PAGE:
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US Space Surveillance Network

All of the thousands of pieces of space junk are tracked by the US Space Surveillance Network. They track and predict when pieces of space junk are expected to re-enter the Earth’s atmosphere, and can detect new man-made objects that enter Earth orbit. This agency also informs NASA whenever space debris is moving on a trajectory that might coincide with the space shuttle or International Space Station.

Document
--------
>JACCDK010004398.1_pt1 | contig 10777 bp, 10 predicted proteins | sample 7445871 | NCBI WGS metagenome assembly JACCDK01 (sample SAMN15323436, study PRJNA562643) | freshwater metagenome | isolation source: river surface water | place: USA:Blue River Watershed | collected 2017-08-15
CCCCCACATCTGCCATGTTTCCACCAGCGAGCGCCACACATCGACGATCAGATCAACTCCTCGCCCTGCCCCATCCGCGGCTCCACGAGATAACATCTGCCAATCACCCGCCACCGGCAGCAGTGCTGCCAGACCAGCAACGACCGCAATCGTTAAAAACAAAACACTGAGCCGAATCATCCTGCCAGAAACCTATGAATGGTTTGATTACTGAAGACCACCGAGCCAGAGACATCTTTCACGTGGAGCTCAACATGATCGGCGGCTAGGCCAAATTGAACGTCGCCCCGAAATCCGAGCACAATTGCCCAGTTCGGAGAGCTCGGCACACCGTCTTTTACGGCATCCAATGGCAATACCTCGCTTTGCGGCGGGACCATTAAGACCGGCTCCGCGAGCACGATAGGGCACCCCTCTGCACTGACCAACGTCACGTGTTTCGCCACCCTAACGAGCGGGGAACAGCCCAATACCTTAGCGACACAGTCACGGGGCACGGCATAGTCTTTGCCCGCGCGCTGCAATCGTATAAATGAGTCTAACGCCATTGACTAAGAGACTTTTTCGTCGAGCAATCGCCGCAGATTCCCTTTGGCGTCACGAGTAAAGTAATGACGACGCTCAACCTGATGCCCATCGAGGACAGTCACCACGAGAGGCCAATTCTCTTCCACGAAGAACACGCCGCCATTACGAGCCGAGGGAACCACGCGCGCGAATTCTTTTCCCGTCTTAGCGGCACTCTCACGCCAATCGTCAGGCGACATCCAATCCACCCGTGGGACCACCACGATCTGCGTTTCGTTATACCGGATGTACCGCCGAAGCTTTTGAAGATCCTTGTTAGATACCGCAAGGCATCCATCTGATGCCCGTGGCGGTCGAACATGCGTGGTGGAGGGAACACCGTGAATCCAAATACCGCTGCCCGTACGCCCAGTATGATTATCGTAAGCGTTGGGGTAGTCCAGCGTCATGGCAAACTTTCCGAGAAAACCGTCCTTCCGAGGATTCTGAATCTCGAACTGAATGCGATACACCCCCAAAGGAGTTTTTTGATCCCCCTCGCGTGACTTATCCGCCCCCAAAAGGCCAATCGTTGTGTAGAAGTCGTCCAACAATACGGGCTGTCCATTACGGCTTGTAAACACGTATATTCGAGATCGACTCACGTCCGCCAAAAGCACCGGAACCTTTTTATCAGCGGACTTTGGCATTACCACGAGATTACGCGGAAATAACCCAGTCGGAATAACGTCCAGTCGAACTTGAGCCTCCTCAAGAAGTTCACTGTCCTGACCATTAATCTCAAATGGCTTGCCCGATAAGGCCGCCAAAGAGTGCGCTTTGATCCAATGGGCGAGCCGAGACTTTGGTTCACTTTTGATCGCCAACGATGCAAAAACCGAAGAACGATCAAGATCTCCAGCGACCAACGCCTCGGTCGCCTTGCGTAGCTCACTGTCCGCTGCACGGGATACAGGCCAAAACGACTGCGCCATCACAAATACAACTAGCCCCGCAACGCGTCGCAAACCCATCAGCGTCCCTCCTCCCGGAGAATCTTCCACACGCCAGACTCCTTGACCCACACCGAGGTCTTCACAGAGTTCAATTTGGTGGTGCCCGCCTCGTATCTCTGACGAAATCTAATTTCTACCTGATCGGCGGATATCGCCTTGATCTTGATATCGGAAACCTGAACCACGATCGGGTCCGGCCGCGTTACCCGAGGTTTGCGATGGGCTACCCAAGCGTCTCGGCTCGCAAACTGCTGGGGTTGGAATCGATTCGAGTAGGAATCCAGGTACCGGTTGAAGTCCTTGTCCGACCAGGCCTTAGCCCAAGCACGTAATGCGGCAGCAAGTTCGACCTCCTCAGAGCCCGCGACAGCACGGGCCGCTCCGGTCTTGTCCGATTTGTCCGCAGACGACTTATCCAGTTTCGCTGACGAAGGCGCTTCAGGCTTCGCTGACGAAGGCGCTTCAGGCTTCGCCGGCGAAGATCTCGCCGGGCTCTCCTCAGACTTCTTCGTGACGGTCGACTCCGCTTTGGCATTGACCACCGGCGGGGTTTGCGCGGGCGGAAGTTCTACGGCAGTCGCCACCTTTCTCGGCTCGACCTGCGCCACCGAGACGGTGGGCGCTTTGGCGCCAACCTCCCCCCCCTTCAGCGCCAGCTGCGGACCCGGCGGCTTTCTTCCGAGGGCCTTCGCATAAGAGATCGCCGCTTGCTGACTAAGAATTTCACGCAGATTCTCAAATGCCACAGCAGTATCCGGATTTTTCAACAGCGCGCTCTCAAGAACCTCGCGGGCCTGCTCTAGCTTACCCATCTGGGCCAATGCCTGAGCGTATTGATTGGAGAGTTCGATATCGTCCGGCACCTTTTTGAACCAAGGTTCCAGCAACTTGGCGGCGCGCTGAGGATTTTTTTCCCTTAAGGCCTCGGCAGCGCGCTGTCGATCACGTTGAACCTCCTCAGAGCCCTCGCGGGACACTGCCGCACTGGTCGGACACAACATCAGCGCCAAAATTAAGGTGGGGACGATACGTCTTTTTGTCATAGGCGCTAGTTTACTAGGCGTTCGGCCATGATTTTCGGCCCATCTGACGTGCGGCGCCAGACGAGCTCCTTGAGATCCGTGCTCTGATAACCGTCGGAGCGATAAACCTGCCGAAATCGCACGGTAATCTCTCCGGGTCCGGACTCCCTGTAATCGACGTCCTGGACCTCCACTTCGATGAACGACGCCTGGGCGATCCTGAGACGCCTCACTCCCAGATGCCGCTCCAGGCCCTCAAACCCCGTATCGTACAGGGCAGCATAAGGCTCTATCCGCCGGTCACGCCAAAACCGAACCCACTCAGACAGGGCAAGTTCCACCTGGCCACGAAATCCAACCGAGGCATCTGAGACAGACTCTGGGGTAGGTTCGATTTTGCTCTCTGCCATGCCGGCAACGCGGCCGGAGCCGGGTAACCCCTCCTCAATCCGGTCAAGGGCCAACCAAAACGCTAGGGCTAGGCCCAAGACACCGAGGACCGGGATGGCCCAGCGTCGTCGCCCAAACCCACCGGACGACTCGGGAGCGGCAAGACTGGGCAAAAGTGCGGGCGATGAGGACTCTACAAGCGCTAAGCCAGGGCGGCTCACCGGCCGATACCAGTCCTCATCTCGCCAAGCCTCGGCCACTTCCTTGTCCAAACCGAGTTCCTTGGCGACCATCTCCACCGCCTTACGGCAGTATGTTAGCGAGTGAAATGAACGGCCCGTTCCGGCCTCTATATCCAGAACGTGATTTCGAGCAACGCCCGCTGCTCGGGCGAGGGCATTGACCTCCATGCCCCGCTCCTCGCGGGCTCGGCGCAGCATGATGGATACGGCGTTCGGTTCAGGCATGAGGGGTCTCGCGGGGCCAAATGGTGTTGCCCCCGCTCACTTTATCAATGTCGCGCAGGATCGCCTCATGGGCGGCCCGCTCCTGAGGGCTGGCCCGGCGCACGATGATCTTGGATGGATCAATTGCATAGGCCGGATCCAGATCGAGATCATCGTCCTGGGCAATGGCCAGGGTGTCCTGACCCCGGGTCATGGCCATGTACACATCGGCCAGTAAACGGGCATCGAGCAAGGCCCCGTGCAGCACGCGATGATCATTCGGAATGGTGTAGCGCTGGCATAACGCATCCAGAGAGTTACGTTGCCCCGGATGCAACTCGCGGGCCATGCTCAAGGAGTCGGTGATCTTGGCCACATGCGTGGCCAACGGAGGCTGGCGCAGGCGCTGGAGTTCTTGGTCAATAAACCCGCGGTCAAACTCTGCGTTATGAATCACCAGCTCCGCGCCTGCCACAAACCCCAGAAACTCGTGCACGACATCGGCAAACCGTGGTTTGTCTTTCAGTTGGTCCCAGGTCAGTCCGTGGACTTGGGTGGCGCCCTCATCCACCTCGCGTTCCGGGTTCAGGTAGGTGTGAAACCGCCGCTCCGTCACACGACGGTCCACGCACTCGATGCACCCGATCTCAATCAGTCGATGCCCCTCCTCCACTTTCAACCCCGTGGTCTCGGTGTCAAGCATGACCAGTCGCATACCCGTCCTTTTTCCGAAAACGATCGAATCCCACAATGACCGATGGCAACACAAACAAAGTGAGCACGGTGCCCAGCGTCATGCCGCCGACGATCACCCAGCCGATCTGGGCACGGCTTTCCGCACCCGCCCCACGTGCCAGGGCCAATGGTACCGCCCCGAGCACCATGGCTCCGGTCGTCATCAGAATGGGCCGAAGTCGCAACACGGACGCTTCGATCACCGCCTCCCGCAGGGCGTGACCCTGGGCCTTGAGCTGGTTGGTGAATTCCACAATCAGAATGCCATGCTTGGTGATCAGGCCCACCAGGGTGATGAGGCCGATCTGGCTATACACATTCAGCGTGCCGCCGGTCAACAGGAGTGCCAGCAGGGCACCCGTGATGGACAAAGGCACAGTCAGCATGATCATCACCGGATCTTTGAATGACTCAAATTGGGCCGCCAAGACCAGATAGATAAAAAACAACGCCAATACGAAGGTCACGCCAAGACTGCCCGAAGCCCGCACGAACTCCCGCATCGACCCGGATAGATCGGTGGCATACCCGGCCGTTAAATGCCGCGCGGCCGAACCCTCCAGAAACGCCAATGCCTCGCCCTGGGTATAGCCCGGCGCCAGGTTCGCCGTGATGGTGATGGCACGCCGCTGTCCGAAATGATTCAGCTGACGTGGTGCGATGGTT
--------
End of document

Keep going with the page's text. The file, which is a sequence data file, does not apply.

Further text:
Since the launch of Sputnik in 1957, over 36,761 man-made objects have been catalogued, many of which have since re-entered the atmosphere. Currently, they keep track of more than 22,000 man-made objects orbiting Earth that are 10 centimeters or larger.  About five percent of those being tracked are functioning payloads or satellites, eight percent are rocket bodies, and about 87 percent are fragmentation and inactive satellites.